(Population and household estimates based on U.S. Census estimates circa 2006.)

    In fact, the $400 million is an over-the-moon figure and the actual tax collections from Eyman’s wide-open slots probably would be no more than 10% of that. So, what Eyman really was trying to sell Washington voters was about $10 of annual property tax relief in exchange for wide-open gambling and the crime, prostitution, and loan-sharking it brings in.

    Would you buy a used car from this guy?

    Hell, I wouldn’t buy a fucking WATCH from him, nor would any other rational person. Like I said, it’s amazing anyone in the media or public still listens to this liar, weasel, and charlatan. Yeah that’s YOU I’m talking about Timmy boy — I know you read this blog! Liar, weasel, and charlatan — how you like them apples you fucking snake oil salesman? Not that you worry me; you’re so incapable of writing a legal initiative that I’ve suspected all along your initiative factory is nothing but a scam to pick the pockets of suckers like Mike Dunsmire. To which I say, you and Dunsmire deserve each other.

  6. 6

    ByeByeGOP spews:

    Speaking of liars RR – we have so many GOP liars to discuss today. Let’s see – where do we begin?

    Well there’s JohnBoy McCain who lied about his gaff regarding the Shia in Iraq/Iran. The fool is running on his foreign policy experience and appears to know less about foreign policy than Gumby. Then he lied about what he said and tried to clean it up. Doesn’t this fuck understand we now have YouTube? I guess not – since he’s so fucking old he doesn’t get the “Internets.”

    And then there’s Dino Rossi. You know – he GOP idiot who said he was a real estate broker when in fact he was only an agent? I wonder why he wasn’t prosecuted for that since it’s a crime in Washington to represent yourself as a Broker when you are not?

  7. 8

    spews:

    Idea:

    Instead of, or in addition to doing a best of Goldy open thread, why don’t you also allow commenters, once a week, to submit their own topic or story to be considered to post. I there are already people with posting privileges on HA, but this would be different. This wouldn’t be like that, rather people would email in their already written story, then you, Goldy, will pick the best one and post it for public comment. Let the toilet people speak! (Goldy once called his own comment section a toilet).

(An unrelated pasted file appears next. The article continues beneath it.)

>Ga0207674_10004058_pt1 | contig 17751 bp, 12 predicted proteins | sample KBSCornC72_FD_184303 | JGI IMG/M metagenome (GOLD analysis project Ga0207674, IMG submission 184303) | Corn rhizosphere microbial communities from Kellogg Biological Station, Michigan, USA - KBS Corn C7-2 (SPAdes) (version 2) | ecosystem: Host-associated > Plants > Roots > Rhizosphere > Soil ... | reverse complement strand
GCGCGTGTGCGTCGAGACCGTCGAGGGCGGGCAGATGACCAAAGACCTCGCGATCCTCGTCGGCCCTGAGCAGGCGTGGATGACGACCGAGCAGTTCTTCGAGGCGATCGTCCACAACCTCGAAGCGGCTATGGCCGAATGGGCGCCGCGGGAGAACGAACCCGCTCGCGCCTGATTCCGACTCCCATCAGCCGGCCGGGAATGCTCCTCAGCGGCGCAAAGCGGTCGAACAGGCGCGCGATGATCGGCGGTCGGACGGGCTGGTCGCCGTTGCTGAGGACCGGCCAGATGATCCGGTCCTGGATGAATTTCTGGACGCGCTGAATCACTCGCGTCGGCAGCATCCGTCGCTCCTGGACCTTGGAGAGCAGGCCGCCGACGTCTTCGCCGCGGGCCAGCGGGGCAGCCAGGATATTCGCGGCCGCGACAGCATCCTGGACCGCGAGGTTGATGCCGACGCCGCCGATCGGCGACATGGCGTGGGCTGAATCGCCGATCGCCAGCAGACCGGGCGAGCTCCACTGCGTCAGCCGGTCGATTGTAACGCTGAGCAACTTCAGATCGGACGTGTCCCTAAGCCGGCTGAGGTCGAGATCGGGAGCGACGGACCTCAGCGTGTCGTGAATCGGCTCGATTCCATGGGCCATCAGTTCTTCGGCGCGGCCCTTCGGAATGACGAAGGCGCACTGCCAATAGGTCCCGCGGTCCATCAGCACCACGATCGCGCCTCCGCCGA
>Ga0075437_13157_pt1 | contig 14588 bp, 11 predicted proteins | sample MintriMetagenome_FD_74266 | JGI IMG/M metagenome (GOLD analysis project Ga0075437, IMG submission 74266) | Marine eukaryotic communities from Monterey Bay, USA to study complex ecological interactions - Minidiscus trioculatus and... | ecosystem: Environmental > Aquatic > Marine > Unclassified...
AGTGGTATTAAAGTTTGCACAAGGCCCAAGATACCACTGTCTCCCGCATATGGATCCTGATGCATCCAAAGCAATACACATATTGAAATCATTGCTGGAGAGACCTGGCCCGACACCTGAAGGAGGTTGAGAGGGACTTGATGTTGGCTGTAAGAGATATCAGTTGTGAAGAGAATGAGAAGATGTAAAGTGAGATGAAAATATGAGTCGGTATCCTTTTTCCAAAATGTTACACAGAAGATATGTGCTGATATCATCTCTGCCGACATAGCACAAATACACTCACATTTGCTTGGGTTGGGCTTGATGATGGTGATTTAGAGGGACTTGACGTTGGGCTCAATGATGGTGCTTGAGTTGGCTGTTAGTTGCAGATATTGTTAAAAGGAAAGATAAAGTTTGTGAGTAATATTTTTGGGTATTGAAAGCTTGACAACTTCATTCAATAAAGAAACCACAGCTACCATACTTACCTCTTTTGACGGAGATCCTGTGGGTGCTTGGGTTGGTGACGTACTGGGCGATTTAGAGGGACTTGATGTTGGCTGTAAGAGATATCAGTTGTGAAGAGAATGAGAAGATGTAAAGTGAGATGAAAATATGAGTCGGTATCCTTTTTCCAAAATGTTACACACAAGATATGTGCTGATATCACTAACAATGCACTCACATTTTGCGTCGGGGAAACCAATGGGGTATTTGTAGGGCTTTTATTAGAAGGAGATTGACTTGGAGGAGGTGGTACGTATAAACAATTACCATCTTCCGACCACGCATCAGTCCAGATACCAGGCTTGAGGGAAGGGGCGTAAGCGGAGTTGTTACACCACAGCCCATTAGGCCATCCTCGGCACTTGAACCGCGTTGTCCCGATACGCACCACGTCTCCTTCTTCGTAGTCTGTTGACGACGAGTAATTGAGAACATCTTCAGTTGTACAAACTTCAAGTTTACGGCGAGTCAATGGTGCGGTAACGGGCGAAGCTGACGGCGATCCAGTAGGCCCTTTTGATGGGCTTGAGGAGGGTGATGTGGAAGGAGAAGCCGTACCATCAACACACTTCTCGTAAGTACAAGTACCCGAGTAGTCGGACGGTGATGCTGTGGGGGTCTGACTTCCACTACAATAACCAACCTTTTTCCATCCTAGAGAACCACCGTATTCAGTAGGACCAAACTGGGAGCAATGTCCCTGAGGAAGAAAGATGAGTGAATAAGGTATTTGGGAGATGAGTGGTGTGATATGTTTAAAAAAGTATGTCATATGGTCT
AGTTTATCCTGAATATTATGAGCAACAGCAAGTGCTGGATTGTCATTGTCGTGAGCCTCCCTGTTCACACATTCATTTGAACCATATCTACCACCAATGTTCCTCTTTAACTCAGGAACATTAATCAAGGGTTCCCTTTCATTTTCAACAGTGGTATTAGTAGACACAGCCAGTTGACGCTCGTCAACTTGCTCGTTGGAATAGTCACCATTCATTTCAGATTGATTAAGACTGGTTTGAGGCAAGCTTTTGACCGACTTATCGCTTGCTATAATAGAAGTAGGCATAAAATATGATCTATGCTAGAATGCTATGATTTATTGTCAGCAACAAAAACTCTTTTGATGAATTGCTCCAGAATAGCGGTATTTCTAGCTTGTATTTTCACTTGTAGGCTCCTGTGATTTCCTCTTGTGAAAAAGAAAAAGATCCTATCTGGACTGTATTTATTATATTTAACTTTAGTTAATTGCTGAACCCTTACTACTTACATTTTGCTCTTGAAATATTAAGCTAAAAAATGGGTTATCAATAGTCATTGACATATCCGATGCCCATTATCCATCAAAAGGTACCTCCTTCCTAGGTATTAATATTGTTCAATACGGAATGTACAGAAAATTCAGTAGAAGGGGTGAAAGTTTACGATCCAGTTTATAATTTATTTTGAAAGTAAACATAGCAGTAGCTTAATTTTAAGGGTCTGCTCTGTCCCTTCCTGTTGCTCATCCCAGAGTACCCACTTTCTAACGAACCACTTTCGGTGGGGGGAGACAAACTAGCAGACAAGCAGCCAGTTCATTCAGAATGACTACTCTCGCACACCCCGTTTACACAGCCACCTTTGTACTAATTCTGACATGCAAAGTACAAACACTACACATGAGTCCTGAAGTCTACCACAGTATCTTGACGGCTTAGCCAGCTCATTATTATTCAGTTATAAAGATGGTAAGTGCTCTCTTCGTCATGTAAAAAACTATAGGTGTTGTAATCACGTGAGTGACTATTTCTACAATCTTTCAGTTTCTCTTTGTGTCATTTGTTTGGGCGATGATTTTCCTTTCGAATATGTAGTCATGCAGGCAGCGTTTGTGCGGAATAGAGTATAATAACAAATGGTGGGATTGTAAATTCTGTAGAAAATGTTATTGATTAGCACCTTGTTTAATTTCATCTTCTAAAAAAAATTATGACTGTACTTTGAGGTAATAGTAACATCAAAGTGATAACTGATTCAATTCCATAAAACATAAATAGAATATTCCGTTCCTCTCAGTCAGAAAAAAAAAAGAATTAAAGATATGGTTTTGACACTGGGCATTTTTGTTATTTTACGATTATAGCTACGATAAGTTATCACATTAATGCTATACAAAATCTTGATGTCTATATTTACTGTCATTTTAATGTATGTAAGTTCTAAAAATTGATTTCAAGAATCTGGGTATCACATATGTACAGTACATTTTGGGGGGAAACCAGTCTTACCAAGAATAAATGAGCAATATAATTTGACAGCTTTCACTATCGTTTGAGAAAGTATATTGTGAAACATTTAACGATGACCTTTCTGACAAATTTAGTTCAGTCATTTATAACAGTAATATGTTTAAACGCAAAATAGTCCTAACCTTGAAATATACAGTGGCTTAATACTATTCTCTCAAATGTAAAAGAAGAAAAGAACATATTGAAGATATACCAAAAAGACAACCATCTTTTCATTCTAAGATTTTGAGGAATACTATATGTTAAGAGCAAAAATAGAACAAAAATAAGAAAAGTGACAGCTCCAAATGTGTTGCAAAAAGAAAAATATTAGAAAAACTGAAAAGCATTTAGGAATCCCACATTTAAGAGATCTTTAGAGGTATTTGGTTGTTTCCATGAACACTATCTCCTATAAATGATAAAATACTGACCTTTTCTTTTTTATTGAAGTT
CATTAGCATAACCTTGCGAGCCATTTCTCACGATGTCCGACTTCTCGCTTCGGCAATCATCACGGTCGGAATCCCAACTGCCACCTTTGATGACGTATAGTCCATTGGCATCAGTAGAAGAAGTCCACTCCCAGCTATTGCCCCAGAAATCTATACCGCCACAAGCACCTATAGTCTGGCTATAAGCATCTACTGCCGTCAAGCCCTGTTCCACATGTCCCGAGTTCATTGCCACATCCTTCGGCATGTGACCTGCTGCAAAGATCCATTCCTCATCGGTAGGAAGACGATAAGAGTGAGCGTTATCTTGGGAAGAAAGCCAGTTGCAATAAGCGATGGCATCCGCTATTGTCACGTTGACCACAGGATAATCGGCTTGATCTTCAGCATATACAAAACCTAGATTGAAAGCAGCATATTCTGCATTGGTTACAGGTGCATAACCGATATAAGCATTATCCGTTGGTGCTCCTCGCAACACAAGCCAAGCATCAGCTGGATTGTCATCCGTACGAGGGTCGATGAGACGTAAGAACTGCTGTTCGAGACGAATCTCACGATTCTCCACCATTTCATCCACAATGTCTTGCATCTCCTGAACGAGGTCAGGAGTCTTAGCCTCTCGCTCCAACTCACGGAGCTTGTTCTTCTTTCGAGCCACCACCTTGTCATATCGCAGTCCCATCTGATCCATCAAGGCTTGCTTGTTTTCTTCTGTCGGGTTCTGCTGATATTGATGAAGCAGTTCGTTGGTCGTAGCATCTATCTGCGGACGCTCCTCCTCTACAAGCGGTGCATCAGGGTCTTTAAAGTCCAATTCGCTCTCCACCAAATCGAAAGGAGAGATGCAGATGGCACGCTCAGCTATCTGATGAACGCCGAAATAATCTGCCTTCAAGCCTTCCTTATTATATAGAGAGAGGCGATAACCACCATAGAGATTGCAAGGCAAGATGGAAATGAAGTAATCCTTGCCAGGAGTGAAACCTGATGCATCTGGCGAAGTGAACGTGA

8. 9

    rhp6033 spews:

    Actually, this brings an entirely new and interesting perspective into the Republican/neo-con governing experience. Think, if you will, about what happens to a legitimate business which is subjected to mob encroachment.

    First they inflitrate their loyal people into key control positions (“Let me introduct you to Vinnie, the new person who will be in control of “security”. The new bookeeper here is Antonio – he’s real good, most bookeepers only know how to keep one set of books, but Antonio can keep several at once on the same business! Any problems, don’t bother the old owners – they just stay in control on paper for the liquor license – if you have a problem, you come to me personally, and nobody else.”

    Then they start skimming the cash from the business. Initially they do this through the use of “contracts” with mob-related entities which provide marginal services or goods for exhorbatant rates. If anybody is in a position to object, such as auditors or accountants, they are quickly removed to make for a more compliant overseers. They consolidate their control by replacing any independent directors of the company, forcing the removal of potential trouble-makers & anybody who hasn’t proven their loyalty. Then they use the business connections to expand their control of other businesses. Once the business is thoroughly looted, it might be kept as a shell corporation for money-laundering purposes, or if it has been used to rack up a lot of otherwise legal debt, it is abandoned – usually with the original owners holding the bag on the bank loans, IRS debt, etc.